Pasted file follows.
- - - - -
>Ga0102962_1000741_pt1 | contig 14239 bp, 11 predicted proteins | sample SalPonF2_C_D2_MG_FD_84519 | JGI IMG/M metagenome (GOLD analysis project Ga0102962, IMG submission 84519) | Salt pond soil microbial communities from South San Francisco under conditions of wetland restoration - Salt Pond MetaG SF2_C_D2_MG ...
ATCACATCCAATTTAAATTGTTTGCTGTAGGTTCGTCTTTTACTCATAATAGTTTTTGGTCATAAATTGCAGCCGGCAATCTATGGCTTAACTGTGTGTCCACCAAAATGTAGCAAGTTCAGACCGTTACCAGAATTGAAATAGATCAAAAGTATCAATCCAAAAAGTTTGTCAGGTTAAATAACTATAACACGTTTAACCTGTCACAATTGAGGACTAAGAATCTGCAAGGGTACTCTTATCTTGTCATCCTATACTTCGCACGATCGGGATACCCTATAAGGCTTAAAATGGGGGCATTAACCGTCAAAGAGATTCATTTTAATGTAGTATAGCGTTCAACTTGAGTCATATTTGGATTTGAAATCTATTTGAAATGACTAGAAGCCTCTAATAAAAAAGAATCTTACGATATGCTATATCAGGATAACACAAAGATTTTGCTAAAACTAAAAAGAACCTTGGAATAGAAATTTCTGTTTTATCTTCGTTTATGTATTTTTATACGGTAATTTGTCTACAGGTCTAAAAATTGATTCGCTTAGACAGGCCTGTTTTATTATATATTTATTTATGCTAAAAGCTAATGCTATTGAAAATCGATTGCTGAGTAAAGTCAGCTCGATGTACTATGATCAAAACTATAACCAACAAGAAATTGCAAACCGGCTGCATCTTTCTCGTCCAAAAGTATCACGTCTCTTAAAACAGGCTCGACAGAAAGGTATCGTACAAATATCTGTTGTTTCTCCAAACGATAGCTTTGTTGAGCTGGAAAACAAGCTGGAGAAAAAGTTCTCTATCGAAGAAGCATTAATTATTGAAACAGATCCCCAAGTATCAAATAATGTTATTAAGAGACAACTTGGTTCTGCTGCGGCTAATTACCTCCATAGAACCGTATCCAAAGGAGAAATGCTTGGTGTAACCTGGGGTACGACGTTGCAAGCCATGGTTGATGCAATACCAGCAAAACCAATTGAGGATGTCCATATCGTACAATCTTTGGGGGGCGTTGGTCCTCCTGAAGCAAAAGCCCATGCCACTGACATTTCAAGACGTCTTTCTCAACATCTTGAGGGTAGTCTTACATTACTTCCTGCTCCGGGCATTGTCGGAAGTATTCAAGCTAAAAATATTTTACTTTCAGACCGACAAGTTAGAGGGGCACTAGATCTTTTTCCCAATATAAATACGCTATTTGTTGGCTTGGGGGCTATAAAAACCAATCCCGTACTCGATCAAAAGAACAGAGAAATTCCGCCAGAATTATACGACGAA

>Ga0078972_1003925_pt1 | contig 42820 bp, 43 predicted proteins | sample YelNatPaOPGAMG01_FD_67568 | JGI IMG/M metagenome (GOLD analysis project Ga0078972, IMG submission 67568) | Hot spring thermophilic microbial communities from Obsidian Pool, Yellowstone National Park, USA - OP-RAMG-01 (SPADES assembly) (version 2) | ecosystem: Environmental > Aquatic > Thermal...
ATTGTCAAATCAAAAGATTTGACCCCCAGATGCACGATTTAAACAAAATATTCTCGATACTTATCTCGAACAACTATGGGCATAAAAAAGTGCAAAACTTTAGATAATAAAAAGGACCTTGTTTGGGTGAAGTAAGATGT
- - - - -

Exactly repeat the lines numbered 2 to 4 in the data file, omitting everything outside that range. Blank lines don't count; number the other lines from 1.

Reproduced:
ATCACATCCAATTTAAATTGTTTGCTGTAGGTTCGTCTTTTACTCATAATAGTTTTTGGTCATAAATTGCAGCCGGCAATCTATGGCTTAACTGTGTGTCCACCAAAATGTAGCAAGTTCAGACCGTTACCAGAATTGAAATAGATCAAAAGTATCAATCCAAAAAGTTTGTCAGGTTAAATAACTATAACACGTTTAACCTGTCACAATTGAGGACTAAGAATCTGCAAGGGTACTCTTATCTTGTCATCCTATACTTCGCACGATCGGGATACCCTATAAGGCTTAAAATGGGGGCATTAACCGTCAAAGAGATTCATTTTAATGTAGTATAGCGTTCAACTTGAGTCATATTTGGATTTGAAATCTATTTGAAATGACTAGAAGCCTCTAATAAAAAAGAATCTTACGATATGCTATATCAGGATAACACAAAGATTTTGCTAAAACTAAAAAGAACCTTGGAATAGAAATTTCTGTTTTATCTTCGTTTATGTATTTTTATACGGTAATTTGTCTACAGGTCTAAAAATTGATTCGCTTAGACAGGCCTGTTTTATTATATATTTATTTATGCTAAAAGCTAATGCTATTGAAAATCGATTGCTGAGTAAAGTCAGCTCGATGTACTATGATCAAAACTATAACCAACAAGAAATTGCAAACCGGCTGCATCTTTCTCGTCCAAAAGTATCACGTCTCTTAAAACAGGCTCGACAGAAAGGTATCGTACAAATATCTGTTGTTTCTCCAAACGATAGCTTTGTTGAGCTGGAAAACAAGCTGGAGAAAAAGTTCTCTATCGAAGAAGCATTAATTATTGAAACAGATCCCCAAGTATCAAATAATGTTATTAAGAGACAACTTGGTTCTGCTGCGGCTAATTACCTCCATAGAACCGTATCCAAAGGAGAAATGCTTGGTGTAACCTGGGGTACGACGTTGCAAGCCATGGTTGATGCAATACCAGCAAAACCAATTGAGGATGTCCATATCGTACAATCTTTGGGGGGCGTTGGTCCTCCTGAAGCAAAAGCCCATGCCACTGACATTTCAAGACGTCTTTCTCAACATCTTGAGGGTAGTCTTACATTACTTCCTGCTCCGGGCATTGTCGGAAGTATTCAAGCTAAAAATATTTTACTTTCAGACCGACAAGTTAGAGGGGCACTAGATCTTTTTCCCAATATAAATACGCTATTTGTTGGCTTGGGGGCTATAAAAACCAATCCCGTACTCGATCAAAAGAACAGAGAAATTCCGCCAGAATTATACGACGAA

>Ga0078972_1003925_pt1 | contig 42820 bp, 43 predicted proteins | sample YelNatPaOPGAMG01_FD_67568 | JGI IMG/M metagenome (GOLD analysis project Ga0078972, IMG submission 67568) | Hot spring thermophilic microbial communities from Obsidian Pool, Yellowstone National Park, USA - OP-RAMG-01 (SPADES assembly) (version 2) | ecosystem: Environmental > Aquatic > Thermal...
ATTGTCAAATCAAAAGATTTGACCCCCAGATGCACGATTTAAACAAAATATTCTCGATACTTATCTCGAACAACTATGGGCATAAAAAAGTGCAAAACTTTAGATAATAAAAAGGACCTTGTTTGGGTGAAGTAAGATGT